Listening To October

Today, one of my favorite songs.  Perfect for this week.

Press Play, and listen, with a few of my suggestions below.

  • Much of this song is instrumental.  The pictures above don’t really matter, but the music does.
  • As you listen, take a few deep breaths, and picture your concerns, your possessions, your obstacles as if they were leaves, falling down from a tree.
  •  Here are the lyrics Bono sings:
    • October

      And the trees are stripped bare

      Of all they wear

      What do I care?

      October

      And kingdoms rise

      And kingdoms fall

      But you go on and on

  • As the song concludes, remind yourself what (who) is most important and eternal in your life, and rededicate yourself to God through prayer.
  • Now go and have a glorious October.

—————————————————-
Wow.  I really needed that today.

U2?

Have a great week,

Mitch

 

Lord, make me an instrument.

“Lord, make me an instrument of your peace” — The Prayer of Saint Francis.

“Lord, make me an instrument.”  — Me.

Guess what:

For the next hour, you have the ability to play (beautifully, I might add) any musical instrument you can get your hands on.

Go!

Let’s all go to the High School band/orchestra room and see what kind of music we can make!

What would you pick up first?

First, I’d pick up the trombone. My dad plays, and I could never produce an actual musical note on that thing. I’d puff and blow and the best I could ever produce was a sort of “pbbbbbbttttt” sound.

But not today. Today I break into a little “When the Saints Go Marching In”, complete with all kinds of slides and slurs. Fun!

Next, I pick up an electric guitar, propped up in a corner by the jazz band instruments. I can already play a little guitar. I know the basic chords. But I never learned to really strum, or finesse, let alone play a solo.

Today is different. Today I play Hendrix’s version of “The Star Spangled Banner”.

I play so loudly people are leaning their heads into the room and “shushing” me.  Today, I ignore them. I’m not interested in that kind of feedback.  I’m interested in this kind:  *Squeeeaal*

Then I switch gears. I pick up an oboe and let loose a gentle haunting melody. I rush over to the cello and improvise some brooding vigorous rhythm.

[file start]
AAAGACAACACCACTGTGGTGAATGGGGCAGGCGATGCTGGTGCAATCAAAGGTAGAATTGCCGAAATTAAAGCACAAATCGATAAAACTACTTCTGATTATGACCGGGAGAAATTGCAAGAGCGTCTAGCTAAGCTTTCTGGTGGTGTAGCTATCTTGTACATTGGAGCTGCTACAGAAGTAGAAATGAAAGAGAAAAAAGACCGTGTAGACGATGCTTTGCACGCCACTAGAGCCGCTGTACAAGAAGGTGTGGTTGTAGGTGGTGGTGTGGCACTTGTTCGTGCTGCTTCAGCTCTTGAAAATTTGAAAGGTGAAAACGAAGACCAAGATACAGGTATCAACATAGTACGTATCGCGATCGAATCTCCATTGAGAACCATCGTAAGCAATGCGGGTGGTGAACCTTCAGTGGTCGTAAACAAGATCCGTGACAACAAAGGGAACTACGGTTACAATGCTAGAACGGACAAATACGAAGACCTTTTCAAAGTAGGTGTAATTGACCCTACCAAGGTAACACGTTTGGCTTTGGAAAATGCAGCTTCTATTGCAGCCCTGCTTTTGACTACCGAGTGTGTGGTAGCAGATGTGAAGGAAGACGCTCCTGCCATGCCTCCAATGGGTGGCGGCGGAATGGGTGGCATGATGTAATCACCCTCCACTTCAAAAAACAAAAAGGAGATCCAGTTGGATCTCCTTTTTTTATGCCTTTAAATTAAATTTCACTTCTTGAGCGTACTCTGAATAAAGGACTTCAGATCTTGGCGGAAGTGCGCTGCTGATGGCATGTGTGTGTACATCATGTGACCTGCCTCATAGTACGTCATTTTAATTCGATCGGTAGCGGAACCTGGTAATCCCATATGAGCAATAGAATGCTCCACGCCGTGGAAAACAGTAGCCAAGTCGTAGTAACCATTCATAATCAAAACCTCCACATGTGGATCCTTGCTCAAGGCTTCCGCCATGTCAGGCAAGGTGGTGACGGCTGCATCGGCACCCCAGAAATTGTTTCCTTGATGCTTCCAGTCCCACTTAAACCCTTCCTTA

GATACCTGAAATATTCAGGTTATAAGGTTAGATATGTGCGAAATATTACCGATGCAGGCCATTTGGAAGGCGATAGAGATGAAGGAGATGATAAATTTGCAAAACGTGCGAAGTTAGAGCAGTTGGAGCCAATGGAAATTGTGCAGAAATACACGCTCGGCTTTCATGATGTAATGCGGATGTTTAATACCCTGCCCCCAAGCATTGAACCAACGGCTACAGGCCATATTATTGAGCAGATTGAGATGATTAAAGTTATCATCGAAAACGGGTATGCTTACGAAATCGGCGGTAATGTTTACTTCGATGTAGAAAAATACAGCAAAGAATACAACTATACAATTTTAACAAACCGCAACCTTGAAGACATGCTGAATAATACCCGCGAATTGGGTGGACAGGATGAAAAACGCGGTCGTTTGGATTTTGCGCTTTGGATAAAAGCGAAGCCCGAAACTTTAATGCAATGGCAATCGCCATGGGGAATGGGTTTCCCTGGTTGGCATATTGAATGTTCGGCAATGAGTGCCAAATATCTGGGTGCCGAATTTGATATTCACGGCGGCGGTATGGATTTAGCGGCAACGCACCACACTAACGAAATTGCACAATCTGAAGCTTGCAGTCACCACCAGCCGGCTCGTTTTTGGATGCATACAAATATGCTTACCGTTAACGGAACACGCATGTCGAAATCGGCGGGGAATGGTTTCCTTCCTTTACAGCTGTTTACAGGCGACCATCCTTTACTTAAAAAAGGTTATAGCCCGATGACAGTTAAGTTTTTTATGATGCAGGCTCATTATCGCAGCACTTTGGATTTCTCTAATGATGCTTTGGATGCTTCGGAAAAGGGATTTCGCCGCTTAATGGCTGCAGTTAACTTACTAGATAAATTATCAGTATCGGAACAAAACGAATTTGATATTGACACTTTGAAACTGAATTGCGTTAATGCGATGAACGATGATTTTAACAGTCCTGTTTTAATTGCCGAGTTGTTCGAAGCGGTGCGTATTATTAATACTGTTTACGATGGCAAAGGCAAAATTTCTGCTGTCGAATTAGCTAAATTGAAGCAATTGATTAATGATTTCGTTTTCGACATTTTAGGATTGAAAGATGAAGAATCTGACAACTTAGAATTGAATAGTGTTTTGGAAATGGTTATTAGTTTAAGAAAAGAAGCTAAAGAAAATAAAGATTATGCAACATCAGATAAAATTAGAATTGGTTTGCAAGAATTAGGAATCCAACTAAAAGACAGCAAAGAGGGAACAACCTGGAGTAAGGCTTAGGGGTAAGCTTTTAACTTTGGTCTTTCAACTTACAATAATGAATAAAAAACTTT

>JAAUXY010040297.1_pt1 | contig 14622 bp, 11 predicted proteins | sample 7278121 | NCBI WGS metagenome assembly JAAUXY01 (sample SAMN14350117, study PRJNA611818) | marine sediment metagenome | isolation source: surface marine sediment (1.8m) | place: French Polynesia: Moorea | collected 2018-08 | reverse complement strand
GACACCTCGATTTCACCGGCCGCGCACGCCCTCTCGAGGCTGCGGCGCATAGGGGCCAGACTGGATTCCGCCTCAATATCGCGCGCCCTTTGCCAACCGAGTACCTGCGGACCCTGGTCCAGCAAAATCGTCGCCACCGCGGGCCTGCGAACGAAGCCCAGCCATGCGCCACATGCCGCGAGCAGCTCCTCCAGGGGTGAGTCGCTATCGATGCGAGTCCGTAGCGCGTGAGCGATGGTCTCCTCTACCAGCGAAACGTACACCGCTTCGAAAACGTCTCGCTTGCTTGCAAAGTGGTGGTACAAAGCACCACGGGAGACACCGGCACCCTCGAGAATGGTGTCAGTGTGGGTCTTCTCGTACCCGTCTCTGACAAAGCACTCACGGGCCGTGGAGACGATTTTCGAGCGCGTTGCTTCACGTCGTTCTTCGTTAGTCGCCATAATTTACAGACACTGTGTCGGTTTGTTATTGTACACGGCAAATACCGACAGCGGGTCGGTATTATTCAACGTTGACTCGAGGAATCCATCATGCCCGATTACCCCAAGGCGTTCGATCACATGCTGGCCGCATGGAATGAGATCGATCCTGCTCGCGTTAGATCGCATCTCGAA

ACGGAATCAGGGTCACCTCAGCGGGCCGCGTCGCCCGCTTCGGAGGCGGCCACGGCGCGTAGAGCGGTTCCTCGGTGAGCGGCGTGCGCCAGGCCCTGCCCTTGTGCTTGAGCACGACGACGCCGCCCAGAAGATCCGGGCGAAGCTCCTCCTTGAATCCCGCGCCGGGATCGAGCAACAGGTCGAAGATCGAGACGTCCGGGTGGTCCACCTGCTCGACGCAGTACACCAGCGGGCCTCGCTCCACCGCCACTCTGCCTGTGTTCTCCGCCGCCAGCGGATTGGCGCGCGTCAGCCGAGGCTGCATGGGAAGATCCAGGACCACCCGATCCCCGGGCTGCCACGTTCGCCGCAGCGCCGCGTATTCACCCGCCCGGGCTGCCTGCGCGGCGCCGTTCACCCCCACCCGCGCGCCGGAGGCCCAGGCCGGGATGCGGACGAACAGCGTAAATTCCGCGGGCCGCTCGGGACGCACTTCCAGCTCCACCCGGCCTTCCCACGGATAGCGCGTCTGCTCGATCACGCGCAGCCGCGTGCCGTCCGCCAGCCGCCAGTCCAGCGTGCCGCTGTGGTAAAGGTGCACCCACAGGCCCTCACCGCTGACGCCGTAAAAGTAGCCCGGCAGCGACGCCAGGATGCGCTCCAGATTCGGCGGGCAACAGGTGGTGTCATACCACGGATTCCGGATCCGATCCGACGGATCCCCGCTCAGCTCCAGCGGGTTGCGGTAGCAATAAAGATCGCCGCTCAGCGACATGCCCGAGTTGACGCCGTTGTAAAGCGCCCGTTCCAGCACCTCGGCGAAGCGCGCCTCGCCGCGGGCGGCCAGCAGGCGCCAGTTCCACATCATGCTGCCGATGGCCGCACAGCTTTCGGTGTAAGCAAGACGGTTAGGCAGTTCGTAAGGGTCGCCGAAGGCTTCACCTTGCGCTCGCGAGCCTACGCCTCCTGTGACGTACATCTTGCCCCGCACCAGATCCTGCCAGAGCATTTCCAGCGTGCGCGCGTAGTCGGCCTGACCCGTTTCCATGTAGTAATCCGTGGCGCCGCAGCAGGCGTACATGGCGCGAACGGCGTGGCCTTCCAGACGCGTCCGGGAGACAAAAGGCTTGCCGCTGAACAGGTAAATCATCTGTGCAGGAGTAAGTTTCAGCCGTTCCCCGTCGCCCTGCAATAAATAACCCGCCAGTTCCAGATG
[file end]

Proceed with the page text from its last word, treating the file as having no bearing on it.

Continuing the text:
I pick up the piccolo. Hardly the instrument of choice for a big guy like me, but I play a little of the descant for “Stars and Stripes” just for the fun of it.

What instruments would you like to play?

Maybe you stopped piano lessons in 3rd grade. Today you can play like Liberace.

Maybe you only sing in the shower. Today you’re a diva.

Maybe you struggled with “Mary had a little lamb” on the viola. Today you’re first chair!

It’s a wonderful fantasy, isn’t it? To be a virtuoso on all things musical.

Well, as you and I are rushing around the band room, trying out instruments, God is leaning against the wall, smiling. This is the sound of life, after all. The music  of co-creation. You, and I, and God, collaborating. God loves this.

 

You see, to God, we are the instruments.

God is the creative spirit. Our lives make the music. We are the instruments.

Don’t worry about hitting every note. Don’t worry about staying in tune.

Sure, it would be fun to be that musically proficient, but God finds joy in all kinds of noise.

So buy a $1 harmonica. Pound on your steering wheel. Dig that high school flute out of the closet. Strum your guitar that’s missing 2 strings. Put your lips together and whistle.

Whatever comes out, comes out of you. That’s good enough.

Whatever comes from your heart…

is music to God’s ears.

Have a great week,

Mitch

P.S. What instrument have you always wanted to play? Leave a comment.

 

 

originally published in 2012

TIMELESS

timeless-ian-barber

Want to hear something weird?

The next “Weekly Devotion” you get from me will originate from a new location.

Yep, I’m moving to a new church.

This Sunday is my last one here.

*sigh*

Here’s what happens to me every time I have to say goodbye:

I lapse into an unsettled, melancholy awareness of time’s slow destruction of the present.

Let me translate that for you:  I fear change.

I fear change because you can’t go back.

Because it seems so final.

The idea of somehow dis-connecting and moving on seems really painful.